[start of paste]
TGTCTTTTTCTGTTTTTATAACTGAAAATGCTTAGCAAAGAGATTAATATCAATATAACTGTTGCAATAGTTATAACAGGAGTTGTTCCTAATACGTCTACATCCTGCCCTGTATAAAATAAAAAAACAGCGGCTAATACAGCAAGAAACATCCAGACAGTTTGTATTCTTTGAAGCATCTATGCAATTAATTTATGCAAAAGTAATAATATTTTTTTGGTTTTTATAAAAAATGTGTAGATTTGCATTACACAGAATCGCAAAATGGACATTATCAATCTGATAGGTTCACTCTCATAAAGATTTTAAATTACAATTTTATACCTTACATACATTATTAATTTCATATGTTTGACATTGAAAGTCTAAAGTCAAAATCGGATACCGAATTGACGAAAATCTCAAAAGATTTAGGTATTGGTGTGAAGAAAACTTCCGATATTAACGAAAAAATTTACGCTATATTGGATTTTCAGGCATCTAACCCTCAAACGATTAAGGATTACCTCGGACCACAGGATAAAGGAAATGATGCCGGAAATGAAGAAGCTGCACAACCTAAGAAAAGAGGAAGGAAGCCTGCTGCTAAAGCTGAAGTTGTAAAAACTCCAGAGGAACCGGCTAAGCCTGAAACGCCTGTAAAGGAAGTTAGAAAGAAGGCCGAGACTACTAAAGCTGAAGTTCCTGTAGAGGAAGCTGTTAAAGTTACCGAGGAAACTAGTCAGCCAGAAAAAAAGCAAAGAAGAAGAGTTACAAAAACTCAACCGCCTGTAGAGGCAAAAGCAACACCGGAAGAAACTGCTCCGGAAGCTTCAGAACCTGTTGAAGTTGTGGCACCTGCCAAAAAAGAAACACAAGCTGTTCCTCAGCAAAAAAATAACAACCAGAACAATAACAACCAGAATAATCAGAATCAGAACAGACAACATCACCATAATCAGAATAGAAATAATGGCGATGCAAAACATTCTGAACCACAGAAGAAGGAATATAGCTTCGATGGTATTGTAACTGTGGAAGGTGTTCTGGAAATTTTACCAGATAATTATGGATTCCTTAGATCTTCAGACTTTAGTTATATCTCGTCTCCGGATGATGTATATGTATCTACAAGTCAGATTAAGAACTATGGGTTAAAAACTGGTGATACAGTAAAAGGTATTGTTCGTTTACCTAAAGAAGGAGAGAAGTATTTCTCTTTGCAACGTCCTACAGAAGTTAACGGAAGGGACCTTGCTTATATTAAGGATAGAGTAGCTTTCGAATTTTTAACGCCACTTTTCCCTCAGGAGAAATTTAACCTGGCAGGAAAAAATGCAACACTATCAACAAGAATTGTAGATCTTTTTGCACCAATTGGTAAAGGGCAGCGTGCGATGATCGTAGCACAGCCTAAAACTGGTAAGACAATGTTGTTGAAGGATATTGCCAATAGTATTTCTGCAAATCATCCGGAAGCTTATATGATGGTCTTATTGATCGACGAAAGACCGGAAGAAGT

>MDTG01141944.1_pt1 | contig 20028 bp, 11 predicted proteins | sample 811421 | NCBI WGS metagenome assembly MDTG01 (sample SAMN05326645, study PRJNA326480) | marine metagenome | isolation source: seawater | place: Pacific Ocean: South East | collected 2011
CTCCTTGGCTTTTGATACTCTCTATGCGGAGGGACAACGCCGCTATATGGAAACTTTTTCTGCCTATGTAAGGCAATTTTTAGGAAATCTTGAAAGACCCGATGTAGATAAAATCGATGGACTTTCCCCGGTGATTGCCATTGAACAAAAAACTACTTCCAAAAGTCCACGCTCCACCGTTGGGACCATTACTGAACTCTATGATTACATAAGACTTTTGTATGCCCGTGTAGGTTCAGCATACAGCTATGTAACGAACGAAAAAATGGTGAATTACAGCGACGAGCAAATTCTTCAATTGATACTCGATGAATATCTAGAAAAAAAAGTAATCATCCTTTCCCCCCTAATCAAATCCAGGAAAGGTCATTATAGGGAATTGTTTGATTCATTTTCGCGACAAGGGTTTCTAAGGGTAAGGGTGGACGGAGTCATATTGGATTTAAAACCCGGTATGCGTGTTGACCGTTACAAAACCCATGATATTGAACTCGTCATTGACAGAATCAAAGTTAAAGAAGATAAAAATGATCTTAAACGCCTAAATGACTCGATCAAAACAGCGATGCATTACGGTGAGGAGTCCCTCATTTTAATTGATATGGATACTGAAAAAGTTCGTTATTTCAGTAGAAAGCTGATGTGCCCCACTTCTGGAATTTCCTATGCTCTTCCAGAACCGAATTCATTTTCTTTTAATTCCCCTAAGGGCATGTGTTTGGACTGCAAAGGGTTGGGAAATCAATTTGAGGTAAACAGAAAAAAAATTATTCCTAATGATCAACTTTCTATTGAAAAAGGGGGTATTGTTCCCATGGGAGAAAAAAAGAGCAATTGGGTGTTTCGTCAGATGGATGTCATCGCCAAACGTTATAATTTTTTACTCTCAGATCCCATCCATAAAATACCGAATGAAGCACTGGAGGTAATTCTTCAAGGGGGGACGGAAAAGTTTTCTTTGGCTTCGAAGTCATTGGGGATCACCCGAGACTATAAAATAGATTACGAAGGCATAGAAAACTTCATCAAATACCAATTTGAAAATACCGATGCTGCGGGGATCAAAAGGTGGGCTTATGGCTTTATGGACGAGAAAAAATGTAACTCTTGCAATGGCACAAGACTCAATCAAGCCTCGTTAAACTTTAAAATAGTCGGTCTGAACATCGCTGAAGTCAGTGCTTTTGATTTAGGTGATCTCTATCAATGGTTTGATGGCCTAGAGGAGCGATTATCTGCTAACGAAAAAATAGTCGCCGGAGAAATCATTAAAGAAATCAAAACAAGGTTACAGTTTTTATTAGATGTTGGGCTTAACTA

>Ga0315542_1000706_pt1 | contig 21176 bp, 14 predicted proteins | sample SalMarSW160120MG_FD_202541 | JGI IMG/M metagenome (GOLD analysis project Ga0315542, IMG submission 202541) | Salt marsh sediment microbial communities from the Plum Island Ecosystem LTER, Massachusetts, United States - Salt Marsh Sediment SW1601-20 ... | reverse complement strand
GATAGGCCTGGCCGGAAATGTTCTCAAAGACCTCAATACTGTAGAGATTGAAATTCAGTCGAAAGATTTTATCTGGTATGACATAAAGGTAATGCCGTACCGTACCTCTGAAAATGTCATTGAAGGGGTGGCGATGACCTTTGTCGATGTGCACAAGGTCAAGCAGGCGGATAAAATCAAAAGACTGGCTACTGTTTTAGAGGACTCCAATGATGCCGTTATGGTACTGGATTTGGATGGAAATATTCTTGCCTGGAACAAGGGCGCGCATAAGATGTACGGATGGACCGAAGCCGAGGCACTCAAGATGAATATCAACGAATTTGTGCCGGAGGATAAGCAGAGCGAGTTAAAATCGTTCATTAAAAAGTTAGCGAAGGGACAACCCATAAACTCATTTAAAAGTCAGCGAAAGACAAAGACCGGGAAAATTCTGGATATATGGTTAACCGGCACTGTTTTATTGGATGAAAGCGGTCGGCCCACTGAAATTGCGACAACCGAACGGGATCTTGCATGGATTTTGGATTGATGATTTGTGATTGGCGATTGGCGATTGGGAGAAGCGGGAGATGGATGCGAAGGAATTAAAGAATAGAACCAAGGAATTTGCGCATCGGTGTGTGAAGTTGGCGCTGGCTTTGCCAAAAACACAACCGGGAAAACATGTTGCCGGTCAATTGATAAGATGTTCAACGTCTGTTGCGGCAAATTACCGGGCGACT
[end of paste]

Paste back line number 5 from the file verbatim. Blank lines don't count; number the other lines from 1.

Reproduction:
GATAGGCCTGGCCGGAAATGTTCTCAAAGACCTCAATACTGTAGAGATTGAAATTCAGTCGAAAGATTTTATCTGGTATGACATAAAGGTAATGCCGTACCGTACCTCTGAAAATGTCATTGAAGGGGTGGCGATGACCTTTGTCGATGTGCACAAGGTCAAGCAGGCGGATAAAATCAAAAGACTGGCTACTGTTTTAGAGGACTCCAATGATGCCGTTATGGTACTGGATTTGGATGGAAATATTCTTGCCTGGAACAAGGGCGCGCATAAGATGTACGGATGGACCGAAGCCGAGGCACTCAAGATGAATATCAACGAATTTGTGCCGGAGGATAAGCAGAGCGAGTTAAAATCGTTCATTAAAAAGTTAGCGAAGGGACAACCCATAAACTCATTTAAAAGTCAGCGAAAGACAAAGACCGGGAAAATTCTGGATATATGGTTAACCGGCACTGTTTTATTGGATGAAAGCGGTCGGCCCACTGAAATTGCGACAACCGAACGGGATCTTGCATGGATTTTGGATTGATGATTTGTGATTGGCGATTGGCGATTGGGAGAAGCGGGAGATGGATGCGAAGGAATTAAAGAATAGAACCAAGGAATTTGCGCATCGGTGTGTGAAGTTGGCGCTGGCTTTGCCAAAAACACAACCGGGAAAACATGTTGCCGGTCAATTGATAAGATGTTCAACGTCTGTTGCGGCAAATTACCGGGCGACT